“I’m always aware that people see a girl singer as an obvious attraction . It’s up to me to show it isn’t like that…I don’t think I flaunt myself for instance”- Pauline Muray, 1978.
“They brought to Punk something nobody else had managed or dared to attempt: Compassion…they brought a naked emotion and undeniably trustworthy fury. In refusing to adhere to a strict, severe musical policy, striving for the expansion of their ideals…they came up with the most advanced debut album to come out of the initial punk period”– Mick Mercer.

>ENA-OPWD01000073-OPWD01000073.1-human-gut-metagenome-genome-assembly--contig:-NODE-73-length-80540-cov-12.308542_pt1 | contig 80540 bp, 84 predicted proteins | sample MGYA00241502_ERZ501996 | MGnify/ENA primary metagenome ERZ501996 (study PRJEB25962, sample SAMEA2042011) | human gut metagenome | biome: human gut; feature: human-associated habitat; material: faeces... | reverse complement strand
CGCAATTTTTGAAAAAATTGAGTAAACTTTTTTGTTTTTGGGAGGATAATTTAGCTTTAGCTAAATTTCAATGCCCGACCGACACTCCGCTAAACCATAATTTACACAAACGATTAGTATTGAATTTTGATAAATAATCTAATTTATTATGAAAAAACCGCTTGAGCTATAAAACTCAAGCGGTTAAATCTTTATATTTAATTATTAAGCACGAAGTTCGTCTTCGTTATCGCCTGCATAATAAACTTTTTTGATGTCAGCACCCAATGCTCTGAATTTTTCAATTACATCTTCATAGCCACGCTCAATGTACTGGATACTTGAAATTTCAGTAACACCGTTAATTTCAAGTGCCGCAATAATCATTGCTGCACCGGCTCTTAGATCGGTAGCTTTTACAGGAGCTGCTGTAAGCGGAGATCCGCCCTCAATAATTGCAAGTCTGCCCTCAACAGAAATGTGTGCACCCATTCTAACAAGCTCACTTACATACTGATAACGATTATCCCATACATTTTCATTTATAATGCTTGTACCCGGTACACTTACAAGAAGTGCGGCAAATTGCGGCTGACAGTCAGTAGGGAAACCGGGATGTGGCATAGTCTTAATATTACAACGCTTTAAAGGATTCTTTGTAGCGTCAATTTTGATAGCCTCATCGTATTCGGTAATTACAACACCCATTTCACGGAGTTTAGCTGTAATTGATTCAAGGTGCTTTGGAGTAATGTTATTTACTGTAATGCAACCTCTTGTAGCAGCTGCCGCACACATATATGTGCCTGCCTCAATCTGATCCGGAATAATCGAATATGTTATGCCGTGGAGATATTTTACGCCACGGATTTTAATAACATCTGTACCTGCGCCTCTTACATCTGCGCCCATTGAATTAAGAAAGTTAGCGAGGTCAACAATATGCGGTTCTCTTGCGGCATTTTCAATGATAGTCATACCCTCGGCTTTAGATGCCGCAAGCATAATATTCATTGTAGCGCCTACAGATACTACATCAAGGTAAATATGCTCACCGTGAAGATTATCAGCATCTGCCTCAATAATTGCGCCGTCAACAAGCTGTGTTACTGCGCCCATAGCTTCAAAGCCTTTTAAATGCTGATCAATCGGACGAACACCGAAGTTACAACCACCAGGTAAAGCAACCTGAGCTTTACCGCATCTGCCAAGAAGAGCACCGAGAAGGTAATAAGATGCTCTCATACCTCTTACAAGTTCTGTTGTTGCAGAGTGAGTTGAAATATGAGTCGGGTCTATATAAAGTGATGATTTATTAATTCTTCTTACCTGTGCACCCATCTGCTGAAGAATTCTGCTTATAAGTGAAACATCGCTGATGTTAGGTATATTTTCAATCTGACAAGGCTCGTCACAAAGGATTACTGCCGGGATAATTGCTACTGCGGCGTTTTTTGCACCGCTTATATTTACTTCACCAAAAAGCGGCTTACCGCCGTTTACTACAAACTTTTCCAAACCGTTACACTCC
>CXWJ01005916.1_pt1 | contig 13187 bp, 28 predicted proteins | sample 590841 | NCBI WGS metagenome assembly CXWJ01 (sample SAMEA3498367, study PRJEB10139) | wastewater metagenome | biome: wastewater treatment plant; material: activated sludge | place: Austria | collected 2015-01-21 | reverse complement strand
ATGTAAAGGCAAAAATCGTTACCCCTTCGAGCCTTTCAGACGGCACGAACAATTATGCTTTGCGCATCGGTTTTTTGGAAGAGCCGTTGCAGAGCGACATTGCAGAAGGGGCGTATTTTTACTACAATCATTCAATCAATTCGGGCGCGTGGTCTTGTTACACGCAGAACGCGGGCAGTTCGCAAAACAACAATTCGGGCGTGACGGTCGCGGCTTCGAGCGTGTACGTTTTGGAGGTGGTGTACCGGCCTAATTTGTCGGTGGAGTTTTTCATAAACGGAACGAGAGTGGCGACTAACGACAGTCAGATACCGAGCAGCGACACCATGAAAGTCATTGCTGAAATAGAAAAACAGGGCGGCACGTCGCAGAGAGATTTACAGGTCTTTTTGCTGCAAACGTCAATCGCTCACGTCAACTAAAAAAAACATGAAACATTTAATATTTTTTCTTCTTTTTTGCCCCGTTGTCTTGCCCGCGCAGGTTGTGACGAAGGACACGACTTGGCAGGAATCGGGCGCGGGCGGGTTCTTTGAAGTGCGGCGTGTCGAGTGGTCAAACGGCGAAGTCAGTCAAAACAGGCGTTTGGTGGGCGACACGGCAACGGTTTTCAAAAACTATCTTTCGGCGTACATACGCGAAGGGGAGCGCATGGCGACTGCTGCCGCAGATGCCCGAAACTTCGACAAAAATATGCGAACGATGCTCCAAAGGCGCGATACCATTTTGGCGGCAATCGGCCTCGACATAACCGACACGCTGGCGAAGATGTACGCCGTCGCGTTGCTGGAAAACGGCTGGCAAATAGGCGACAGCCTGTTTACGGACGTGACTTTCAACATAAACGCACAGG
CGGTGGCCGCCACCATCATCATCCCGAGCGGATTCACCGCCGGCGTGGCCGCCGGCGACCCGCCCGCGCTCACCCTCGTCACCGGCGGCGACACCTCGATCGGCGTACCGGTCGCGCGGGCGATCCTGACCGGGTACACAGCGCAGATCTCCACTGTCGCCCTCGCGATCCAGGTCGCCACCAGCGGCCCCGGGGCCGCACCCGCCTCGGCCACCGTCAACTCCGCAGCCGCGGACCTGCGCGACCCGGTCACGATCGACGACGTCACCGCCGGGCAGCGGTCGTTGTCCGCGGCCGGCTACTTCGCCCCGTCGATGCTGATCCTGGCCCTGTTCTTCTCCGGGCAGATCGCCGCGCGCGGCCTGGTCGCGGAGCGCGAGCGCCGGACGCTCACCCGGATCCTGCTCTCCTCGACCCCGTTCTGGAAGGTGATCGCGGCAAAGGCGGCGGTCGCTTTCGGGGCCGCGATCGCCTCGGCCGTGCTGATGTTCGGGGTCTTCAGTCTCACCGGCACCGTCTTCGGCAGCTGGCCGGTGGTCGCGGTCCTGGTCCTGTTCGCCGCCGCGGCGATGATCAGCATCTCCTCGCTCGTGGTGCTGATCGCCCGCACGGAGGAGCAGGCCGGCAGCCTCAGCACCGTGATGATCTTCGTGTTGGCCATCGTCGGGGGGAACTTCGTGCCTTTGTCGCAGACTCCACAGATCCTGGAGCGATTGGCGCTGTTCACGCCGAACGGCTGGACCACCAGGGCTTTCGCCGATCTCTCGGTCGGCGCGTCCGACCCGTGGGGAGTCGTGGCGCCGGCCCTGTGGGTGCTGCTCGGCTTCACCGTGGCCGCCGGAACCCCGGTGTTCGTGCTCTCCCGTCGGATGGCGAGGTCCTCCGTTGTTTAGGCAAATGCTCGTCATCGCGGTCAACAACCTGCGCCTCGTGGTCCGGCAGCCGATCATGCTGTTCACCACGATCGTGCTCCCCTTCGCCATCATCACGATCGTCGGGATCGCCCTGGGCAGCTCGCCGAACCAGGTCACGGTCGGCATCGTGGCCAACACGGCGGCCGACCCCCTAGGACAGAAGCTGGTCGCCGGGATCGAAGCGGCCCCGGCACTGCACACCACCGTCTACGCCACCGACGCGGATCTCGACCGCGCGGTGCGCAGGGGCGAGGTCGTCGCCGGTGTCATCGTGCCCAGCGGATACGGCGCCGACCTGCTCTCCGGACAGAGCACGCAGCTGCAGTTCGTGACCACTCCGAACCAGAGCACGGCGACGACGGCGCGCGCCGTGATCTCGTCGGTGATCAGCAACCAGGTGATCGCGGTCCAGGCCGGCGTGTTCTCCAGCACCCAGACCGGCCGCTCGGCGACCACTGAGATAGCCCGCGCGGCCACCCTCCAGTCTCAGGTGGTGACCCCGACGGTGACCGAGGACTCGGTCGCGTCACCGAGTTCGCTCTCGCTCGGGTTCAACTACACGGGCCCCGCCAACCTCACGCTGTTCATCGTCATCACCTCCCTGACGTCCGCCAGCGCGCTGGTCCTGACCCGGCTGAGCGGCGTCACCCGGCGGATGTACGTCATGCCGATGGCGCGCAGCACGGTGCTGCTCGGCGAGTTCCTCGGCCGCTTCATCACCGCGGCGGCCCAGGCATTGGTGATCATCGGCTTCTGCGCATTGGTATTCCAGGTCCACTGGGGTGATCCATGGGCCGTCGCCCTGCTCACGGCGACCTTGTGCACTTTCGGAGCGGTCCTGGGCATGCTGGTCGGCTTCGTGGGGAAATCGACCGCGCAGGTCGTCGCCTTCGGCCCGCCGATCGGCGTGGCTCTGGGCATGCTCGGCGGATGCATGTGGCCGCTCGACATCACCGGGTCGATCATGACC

Sadly I missed out on first onslaught of punk, so in the early 80’s when Punk was sliding into the insidious fascistic morass that was “Oi” and many other bands appeared to have lost their way via the fancy dress shop finally emerging as pirates, french clowns, foppish matadors and “dandy” highwaymen. I was excitedly rediscovering classic punk albums with an almost religious fervour. I’d never heard anything like it !! Before Punk I was vaguely aware of flaccid prog rock , with millionaire rock stars dressed in satin capes playing 45 minute keyboard “centrepieces.” As a child I remember thinking this was, well, a bit rubbish really, (I was apparently quite partial to a bit of Chic/Nile Rodgers though) but it was only when I heard Punk that my love of music really kicked off. Maybe because I felt I could relate to the people producing it , maybe because it seemed more relevant than a 6 hour space opera about an alien horse man from Shambalala or endless pompous concept album about Arthurian legends. These po-faced “Rock Operas” and “concept albums” were the sort of bloated egotistical baloney that made Punk such a breath of fresh air and cleansed the festering musical sinusitis that had been blocking the nose of pop for far too long. It was refreshing to know you didn’t have to be classically trained, talk drivel about Zen or be best mates with Maharishi Mahesh Yogi to make a record. As Rick Wakeman said “ People forget just how seismic Punk actually was , it meant musicians like me were out of work practically overnight.” Getting rid of ELP /Genesis/ Rick Wakeman and the like is certainly a feather in Punks mowhawk, but one of the most fascinating things about the whole movement was the fact that , a genre that is retrospectively viewed as aggressive, laddish and confrontational , actually produced more female musicians/Singers than any other musical genre . Fact.